What is a Strategic Default?

Posted by: Peter McCullough on July 30th, 2010

A strategic default is when a homeowner walks away from their home when they owe more on the home than it is currently worth. In some circumstances, the homeowner can afford to make the mortgage payments, but due to the decreased value of the home under the current market conditions, they feel it is a financially sound maneuver simply to leave their home behind and rent or try to find another home which has also lost value.

Thousands of homeowners have strategically defaulted on their homes and have left the mortgage company holding the bag. The mortgage company now has an asset for which they do not have a revenue stream. Plus, the property is now a liability because the mortgage company is obligated to maintain the property so that adjacent homes do not further lose value.

Due to the enactment of new Fannie Mae regulations, a strategic default will now have more severe consequences for the homeowner than in the past. Starting in July, Fannie Mae has indicated that they will no longer guarantee loans to homeowners who walk away from their mortgages for a seven year period. It will also attempt, where legally possible, to force the homeowner to pay for losses incurred through the default.

However, if a homeowner makes an attempt to work with a mortgage company through a short sale or by obtaining a deed in lieu of foreclosure, Fannie Mae has indicated that they would be willing to offer new loans within a two year period.

If the homeowner can demonstrate hardship, Fannie Mae will be willing to offer new loans, loan modifications or short sales to help the homeowner.

Real estate agents should view this as an opportunity to help homeowners through difficult financial times. Count on the fact that a homeowner will be eternally grateful and more likely to provide referrals if the efforts of an agent help them keep their home.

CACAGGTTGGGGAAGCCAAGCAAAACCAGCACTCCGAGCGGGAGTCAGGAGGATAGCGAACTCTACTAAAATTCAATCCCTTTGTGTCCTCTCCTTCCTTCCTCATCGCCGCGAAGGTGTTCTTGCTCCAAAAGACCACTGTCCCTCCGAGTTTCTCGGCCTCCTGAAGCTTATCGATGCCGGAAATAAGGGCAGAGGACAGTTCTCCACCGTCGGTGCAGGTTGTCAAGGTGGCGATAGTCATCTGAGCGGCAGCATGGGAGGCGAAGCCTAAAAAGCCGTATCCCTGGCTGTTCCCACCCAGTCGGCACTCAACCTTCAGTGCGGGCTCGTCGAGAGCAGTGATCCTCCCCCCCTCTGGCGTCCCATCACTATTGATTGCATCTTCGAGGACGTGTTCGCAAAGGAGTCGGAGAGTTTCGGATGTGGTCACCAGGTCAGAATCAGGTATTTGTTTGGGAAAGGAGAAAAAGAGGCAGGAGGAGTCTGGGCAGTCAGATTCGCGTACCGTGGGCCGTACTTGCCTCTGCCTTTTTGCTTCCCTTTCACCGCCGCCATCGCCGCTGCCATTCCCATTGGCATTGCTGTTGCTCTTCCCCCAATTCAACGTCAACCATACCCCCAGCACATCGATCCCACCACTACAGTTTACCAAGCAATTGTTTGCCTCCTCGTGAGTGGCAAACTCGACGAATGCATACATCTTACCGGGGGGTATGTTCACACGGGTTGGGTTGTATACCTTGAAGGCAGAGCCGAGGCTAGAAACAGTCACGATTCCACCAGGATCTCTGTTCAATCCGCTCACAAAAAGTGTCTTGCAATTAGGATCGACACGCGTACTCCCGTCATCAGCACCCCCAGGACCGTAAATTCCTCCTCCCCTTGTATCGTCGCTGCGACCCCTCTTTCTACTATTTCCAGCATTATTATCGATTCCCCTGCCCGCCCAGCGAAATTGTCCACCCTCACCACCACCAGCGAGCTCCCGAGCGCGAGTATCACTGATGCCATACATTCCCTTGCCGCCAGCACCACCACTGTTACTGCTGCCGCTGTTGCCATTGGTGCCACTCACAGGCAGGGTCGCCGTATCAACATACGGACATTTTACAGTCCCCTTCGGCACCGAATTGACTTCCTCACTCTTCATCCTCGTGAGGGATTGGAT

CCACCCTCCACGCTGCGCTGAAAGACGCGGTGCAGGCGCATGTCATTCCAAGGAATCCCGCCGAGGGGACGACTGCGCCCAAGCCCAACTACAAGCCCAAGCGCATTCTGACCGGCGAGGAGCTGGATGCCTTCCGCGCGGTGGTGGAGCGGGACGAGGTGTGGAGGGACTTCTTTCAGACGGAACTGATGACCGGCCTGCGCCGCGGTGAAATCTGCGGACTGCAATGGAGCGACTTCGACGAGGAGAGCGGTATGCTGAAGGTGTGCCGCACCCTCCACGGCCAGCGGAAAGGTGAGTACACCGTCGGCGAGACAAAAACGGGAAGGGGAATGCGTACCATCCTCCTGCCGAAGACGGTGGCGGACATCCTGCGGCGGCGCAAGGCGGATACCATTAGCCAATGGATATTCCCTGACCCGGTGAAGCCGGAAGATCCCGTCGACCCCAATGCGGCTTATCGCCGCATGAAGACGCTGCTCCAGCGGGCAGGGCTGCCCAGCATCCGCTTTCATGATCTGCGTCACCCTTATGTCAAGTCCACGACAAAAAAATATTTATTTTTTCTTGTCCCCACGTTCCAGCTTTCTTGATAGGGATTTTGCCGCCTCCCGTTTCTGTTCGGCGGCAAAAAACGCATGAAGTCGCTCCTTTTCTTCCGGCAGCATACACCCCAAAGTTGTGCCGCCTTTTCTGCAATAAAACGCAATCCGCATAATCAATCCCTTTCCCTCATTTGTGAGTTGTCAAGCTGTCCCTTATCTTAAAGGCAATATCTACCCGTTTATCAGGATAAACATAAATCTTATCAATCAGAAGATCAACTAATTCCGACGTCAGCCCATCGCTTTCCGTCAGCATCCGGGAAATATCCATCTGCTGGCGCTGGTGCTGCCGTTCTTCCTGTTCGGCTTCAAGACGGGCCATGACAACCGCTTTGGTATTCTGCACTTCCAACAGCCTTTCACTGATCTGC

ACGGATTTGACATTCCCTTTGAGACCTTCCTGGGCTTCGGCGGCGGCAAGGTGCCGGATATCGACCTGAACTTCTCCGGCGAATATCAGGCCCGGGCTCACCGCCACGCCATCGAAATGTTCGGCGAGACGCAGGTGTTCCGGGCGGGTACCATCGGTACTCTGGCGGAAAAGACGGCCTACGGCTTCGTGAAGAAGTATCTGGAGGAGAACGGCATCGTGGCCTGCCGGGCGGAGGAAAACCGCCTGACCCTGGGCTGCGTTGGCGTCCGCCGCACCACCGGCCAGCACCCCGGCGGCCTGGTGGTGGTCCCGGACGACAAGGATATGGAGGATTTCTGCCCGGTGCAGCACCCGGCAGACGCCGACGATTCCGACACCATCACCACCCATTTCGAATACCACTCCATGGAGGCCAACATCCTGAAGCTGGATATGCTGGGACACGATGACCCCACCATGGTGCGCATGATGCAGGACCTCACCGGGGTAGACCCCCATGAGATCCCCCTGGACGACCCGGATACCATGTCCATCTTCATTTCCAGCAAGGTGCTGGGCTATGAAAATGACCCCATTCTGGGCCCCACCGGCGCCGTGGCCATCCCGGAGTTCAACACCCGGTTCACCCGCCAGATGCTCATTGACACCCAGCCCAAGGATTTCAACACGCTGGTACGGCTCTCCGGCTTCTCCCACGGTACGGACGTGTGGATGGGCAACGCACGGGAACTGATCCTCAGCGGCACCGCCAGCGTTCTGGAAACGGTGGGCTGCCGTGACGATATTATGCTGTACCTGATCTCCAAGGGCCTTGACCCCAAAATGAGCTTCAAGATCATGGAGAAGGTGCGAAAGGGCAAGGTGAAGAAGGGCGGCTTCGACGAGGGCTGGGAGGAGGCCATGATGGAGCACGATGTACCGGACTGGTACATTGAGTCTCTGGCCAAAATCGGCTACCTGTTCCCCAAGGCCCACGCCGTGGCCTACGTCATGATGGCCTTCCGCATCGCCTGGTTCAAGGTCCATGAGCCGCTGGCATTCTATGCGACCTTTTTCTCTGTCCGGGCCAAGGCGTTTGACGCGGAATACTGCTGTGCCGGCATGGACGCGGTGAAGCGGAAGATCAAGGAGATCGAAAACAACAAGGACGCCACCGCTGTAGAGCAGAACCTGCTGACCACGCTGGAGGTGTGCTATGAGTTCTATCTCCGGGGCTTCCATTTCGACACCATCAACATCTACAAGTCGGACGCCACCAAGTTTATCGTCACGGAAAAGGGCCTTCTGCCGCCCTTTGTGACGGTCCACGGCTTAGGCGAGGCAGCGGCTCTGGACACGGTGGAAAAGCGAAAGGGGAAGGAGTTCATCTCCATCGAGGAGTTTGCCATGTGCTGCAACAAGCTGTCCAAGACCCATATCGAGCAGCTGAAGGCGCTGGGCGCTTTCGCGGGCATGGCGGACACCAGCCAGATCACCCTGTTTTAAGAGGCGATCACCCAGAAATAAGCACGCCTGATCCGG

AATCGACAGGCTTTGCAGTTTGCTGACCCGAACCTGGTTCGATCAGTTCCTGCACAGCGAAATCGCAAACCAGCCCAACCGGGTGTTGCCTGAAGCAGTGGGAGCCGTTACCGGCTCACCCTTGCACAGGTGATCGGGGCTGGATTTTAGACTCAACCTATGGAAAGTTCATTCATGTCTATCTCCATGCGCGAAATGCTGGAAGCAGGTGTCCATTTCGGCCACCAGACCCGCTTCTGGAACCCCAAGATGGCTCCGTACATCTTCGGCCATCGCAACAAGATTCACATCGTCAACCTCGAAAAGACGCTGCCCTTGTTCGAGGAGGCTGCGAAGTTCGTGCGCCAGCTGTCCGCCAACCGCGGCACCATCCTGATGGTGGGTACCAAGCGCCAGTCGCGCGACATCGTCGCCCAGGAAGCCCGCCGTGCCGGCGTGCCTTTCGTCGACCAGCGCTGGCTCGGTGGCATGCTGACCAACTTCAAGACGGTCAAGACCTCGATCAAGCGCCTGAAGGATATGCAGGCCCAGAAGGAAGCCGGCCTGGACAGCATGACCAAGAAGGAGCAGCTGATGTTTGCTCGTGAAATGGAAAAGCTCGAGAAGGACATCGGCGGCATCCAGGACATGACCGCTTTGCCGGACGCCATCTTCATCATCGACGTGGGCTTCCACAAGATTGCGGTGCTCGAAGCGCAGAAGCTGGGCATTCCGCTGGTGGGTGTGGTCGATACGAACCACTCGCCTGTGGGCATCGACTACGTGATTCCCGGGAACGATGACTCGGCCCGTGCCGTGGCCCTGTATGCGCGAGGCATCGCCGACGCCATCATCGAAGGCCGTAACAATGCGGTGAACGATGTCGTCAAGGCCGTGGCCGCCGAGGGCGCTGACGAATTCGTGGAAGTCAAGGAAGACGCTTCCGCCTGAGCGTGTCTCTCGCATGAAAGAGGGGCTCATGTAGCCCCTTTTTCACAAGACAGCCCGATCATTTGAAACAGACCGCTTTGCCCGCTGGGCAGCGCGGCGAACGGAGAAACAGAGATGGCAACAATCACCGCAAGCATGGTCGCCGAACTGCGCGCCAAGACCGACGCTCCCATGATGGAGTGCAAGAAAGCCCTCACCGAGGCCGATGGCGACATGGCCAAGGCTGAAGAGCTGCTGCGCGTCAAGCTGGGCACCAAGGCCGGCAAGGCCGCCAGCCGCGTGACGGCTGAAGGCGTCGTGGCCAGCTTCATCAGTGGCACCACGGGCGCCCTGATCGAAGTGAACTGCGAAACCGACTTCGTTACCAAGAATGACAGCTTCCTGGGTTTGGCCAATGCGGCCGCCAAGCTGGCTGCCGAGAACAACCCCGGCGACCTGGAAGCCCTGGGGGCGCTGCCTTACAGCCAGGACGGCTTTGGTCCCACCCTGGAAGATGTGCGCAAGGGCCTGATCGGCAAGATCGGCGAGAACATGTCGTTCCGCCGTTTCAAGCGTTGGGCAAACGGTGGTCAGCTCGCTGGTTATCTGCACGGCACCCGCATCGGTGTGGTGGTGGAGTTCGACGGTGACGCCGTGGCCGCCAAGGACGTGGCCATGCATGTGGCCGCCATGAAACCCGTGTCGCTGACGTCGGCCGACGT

3 Comments on “What is a Strategic Default?”

Carmen Brodeur

I hope the government comes down hard on strategic defaulters. They are making the real estate market even worse for the rest of us who have more ethics and integrity.

Alex Cortez

I’m not a big fan of homeowners walking away from a mortgage they CAN afford merely because the property has depreciated. The home comes on the market as an REO, the bank has to write off the loss, and the neighbors have to live with the resulting lower values.

Keith B

Those with the integrity to stay in a devalued property should be commended for their values. Unfortunately, the banking industry does not play by the same moral code. Ask anyone who attempted to work within the system for a solution to an unaffordable home. The bank will much rather take back that home, cash in on a government bailout, then, take the profit on the auction sale.
Everyone should remember that the while many homeowners bought homes beyond their means (house poor), they did so with the bank and mortgage providers blessing. It was the lender that chose to look the other way when a walmart clerk stated their income at $75-80k a year and no one even asked how that was possible. Now, real homeowners just, essentially, lost their life savings in their real estate investment. And they should stay why? Because it is morally right? When the banks start operating under a moral code, we can ask the average citizen to step up and do the same. An bank would not foster a multi thousand doallr loss for the next 30 years, why should the consumer?

Leave a Comment


For Real Estate Agents

Online Marekting Solutions

For Home Buyers and Sellers

e.g., 1250 S Main St, Burbank, CA or 91506
     Search Foreclosures    Search New Homes    Search Rentals    

Blog Categories

Blog Archives

Real Estate Blogs

Top Articles

Recent Comments

Guaranteed LeadsReferral Lead ProgramListings PackageVisits to your WebsiteFind REALTOR®Homes For SaleHome Values